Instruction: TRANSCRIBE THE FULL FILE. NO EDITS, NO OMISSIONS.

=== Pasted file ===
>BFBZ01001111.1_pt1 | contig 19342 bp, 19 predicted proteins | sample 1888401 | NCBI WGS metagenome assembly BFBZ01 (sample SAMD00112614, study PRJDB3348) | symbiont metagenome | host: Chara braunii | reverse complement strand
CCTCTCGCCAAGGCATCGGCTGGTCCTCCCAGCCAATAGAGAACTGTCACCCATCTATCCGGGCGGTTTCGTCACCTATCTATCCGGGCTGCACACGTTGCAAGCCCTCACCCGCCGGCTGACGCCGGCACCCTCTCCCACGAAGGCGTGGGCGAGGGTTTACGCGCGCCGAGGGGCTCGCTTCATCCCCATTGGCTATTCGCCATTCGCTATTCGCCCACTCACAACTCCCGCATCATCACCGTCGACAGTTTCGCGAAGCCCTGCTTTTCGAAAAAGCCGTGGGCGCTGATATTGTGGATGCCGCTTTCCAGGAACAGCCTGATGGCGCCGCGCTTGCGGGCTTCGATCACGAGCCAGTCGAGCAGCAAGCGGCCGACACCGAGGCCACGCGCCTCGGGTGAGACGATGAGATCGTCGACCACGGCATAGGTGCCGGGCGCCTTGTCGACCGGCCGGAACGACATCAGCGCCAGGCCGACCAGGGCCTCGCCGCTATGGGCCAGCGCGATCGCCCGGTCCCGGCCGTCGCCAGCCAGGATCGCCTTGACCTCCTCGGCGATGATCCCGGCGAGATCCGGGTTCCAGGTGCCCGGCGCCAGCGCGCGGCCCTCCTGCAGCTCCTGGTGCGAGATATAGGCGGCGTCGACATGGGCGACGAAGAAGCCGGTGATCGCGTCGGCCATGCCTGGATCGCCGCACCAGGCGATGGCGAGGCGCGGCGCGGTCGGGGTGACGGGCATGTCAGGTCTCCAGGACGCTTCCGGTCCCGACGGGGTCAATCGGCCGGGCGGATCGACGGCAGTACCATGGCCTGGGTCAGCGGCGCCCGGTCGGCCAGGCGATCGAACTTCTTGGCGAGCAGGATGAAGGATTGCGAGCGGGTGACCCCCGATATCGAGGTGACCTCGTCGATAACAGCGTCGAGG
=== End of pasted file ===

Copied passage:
>BFBZ01001111.1_pt1 | contig 19342 bp, 19 predicted proteins | sample 1888401 | NCBI WGS metagenome assembly BFBZ01 (sample SAMD00112614, study PRJDB3348) | symbiont metagenome | host: Chara braunii | reverse complement strand
CCTCTCGCCAAGGCATCGGCTGGTCCTCCCAGCCAATAGAGAACTGTCACCCATCTATCCGGGCGGTTTCGTCACCTATCTATCCGGGCTGCACACGTTGCAAGCCCTCACCCGCCGGCTGACGCCGGCACCCTCTCCCACGAAGGCGTGGGCGAGGGTTTACGCGCGCCGAGGGGCTCGCTTCATCCCCATTGGCTATTCGCCATTCGCTATTCGCCCACTCACAACTCCCGCATCATCACCGTCGACAGTTTCGCGAAGCCCTGCTTTTCGAAAAAGCCGTGGGCGCTGATATTGTGGATGCCGCTTTCCAGGAACAGCCTGATGGCGCCGCGCTTGCGGGCTTCGATCACGAGCCAGTCGAGCAGCAAGCGGCCGACACCGAGGCCACGCGCCTCGGGTGAGACGATGAGATCGTCGACCACGGCATAGGTGCCGGGCGCCTTGTCGACCGGCCGGAACGACATCAGCGCCAGGCCGACCAGGGCCTCGCCGCTATGGGCCAGCGCGATCGCCCGGTCCCGGCCGTCGCCAGCCAGGATCGCCTTGACCTCCTCGGCGATGATCCCGGCGAGATCCGGGTTCCAGGTGCCCGGCGCCAGCGCGCGGCCCTCCTGCAGCTCCTGGTGCGAGATATAGGCGGCGTCGACATGGGCGACGAAGAAGCCGGTGATCGCGTCGGCCATGCCTGGATCGCCGCACCAGGCGATGGCGAGGCGCGGCGCGGTCGGGGTGACGGGCATGTCAGGTCTCCAGGACGCTTCCGGTCCCGACGGGGTCAATCGGCCGGGCGGATCGACGGCAGTACCATGGCCTGGGTCAGCGGCGCCCGGTCGGCCAGGCGATCGAACTTCTTGGCGAGCAGGATGAAGGATTGCGAGCGGGTGACCCCCGATATCGAGGTGACCTCGTCGATAACAGCGTCGAGG